Did you know that a stroke occurs every 40 seconds in the US and takes a life every four minutes? As common and fatal as strokes are, it’s crucial to understand what a stroke is, what the warning signs are and what to do if one occurs. In honor of Stroke Awareness Month, we interviewed Dr. Love Anani to get answers to seven essential questions regarding stroke awareness.
What is a stroke and who is at risk?
“A stroke is a disease of the brain that occurs due to lack of blood flow. Depending on the location of the stroke you can get various symptoms. A stroke can, unfortunately, happen at any age but is of more serious risk starting about 35.” While strokes are something to be more aware of in people of older age, Dr. Anani recommends keeping an eye out for symptoms throughout your life.
What are the warning signs of a stroke?
“The best warning signs to look for, follow the F.A.S.T acronym,” according to Dr. Anani. F.A.S.T. describes the following: “Is the FACE drooping? Is there any ARM (or leg) weakness? Is there any SPEECH difficulty? Then it’s TIME to call 911. You can also add the word BE in front of FACE to look out for BALANCE and change of EYE sight/vision.”
If you notice any of these symptoms, please immediately seek emergency medical attention.
What are the treatment options for stroke patients?
“The treatment options for a stroke really depends on the type of stroke. The most common type of stroke is Ischemic, which occurs due to lack of blood flow. There are three treatments for this: TPA (which is a clot buster), clot retrieval (which is a procedure), and doing nothing (some strokes are minor, and doing nothing is best). For Hemorrhagic strokes, which are due to bleeding inside the skull, the best treatment is mostly surgical, but sometimes doing nothing is also recommended, if small enough.”
How can you reduce your risk of a stroke?
“The best way to reduce the risk of a stroke is to keep the blood flow to the brain open and clear. So eating well, exercise, limiting elevated cholesterol, and other lifestyle modifications will accomplish this over time.”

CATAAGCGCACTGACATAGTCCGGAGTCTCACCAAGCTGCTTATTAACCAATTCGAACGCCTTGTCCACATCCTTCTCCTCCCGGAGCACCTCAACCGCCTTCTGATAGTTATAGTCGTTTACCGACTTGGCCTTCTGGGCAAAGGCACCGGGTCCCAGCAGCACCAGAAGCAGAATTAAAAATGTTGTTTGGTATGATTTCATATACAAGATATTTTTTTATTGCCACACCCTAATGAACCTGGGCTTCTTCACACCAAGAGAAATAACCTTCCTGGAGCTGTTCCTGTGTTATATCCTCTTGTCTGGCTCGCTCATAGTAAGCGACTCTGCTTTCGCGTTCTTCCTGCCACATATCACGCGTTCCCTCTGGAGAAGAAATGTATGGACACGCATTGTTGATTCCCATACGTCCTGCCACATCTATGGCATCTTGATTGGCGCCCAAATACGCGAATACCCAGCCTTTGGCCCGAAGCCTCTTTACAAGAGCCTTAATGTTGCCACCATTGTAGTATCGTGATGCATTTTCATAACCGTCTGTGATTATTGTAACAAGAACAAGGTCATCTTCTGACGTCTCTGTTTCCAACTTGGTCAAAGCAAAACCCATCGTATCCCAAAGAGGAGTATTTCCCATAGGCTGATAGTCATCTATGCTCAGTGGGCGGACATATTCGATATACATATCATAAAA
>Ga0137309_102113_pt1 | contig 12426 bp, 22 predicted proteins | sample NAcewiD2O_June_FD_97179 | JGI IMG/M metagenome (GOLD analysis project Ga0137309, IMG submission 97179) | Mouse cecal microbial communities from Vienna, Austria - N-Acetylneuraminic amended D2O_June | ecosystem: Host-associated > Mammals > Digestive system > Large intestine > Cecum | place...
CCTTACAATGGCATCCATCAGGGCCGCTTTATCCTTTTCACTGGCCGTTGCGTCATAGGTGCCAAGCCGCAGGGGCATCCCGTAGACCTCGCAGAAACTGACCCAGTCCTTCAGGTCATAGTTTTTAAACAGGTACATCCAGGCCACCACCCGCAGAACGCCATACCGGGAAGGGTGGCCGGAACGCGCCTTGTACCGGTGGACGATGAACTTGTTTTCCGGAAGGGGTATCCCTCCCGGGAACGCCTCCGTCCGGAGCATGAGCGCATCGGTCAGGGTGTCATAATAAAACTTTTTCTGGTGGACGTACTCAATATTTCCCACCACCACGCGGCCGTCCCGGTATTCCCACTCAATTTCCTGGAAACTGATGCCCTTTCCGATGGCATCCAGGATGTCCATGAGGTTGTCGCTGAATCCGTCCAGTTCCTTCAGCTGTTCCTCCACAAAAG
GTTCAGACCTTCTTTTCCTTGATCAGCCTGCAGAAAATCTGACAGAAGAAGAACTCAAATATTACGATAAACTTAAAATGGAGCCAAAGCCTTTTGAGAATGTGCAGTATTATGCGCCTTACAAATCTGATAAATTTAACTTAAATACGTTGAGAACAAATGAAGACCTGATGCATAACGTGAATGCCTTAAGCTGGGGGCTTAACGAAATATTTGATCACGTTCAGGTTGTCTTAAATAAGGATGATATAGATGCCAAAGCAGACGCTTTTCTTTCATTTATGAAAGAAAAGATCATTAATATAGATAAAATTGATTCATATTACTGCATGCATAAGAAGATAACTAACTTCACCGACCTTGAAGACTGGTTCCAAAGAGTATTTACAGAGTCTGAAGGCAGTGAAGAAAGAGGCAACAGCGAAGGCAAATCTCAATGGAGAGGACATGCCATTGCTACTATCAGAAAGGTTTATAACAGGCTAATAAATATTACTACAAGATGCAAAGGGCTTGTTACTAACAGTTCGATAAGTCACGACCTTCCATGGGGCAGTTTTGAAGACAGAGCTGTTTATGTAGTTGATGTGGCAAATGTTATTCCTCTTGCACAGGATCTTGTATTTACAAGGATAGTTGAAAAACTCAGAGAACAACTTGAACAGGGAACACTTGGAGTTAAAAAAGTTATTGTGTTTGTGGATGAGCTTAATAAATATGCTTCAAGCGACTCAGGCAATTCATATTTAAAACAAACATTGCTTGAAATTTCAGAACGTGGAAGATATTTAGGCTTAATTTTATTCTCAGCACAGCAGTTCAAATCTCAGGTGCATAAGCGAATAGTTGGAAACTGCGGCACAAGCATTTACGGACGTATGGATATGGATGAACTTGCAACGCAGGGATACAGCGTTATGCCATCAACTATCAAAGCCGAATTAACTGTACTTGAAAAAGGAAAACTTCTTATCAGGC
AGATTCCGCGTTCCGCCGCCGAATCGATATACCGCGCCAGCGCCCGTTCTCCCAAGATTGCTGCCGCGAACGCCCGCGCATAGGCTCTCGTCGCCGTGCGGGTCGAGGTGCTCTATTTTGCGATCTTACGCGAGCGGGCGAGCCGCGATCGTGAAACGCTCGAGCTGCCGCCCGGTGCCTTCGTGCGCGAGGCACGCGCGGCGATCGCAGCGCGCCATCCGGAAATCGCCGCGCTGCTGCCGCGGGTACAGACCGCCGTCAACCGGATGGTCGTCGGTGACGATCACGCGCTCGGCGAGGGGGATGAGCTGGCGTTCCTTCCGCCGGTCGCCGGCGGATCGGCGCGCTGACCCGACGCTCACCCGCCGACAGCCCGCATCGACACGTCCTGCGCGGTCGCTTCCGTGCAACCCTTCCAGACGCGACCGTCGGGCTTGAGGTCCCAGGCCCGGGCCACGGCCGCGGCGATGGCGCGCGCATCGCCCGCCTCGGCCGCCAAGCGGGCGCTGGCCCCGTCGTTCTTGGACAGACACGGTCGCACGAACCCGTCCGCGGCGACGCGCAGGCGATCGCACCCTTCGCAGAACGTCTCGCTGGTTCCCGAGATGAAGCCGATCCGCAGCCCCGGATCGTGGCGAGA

While it is hard to eliminate the risk of a stroke, these modifications will certainly help keep you healthy and increase longevity.
What happens in the body when you have a stroke?
While learning what the signs and symptoms of a stroke are is essential, it’s also important to understand what happens to your body during a stroke. Dr. Anani describes the process, explaining “when you have a stroke the blood flow to the brain and certain neurons essentially die and unfortunately do not regain function. So whatever function that part of the brain controls is now dead and that part of the body remains weak. So if the stroke happens in a speech center of the brain, there can be prolonged changes to the way the patient speaks for the rest of their life.”
Why is it important to get to the hospital as quickly as possible?
“It is important to get to the hospital for one reason: time is brain. For every second a part of the brain doesn’t get oxygen, it dies and will never regain function. Unfortunately, the lack of oxygen can sometimes spread. So the faster you get treatments the better, and more limited, the future deficits will be.”
If you believe that you or a loved one is suffering a stroke, make sure to seek immediate medical attention by dialing 911 or by visiting your closest Emergency Room.
What are some potential long-term effects of a stroke?
With the increased risk of a stroke as you age, it is wise to prepare yourself and your family for the potential long-term effects. Dr. Anani says, “long-term effects of a stroke can include, slurred speech, extremity weakness, prolonged numbness, difficulty swallowing, blurred vision, and essentially loss of any function of your body.” While not every stroke victim suffers from every potential effect, many stroke patients do suffer from one or more of them.
NorthCrest Medical Center is proud to showcase our Advanced Certification as a Primary Stroke Center in recognition by The Joint Commission in conjunction with the American Heart Association and the American Stroke Association. Visit our Emergency Services page to learn more about our stroke and heart attack care services.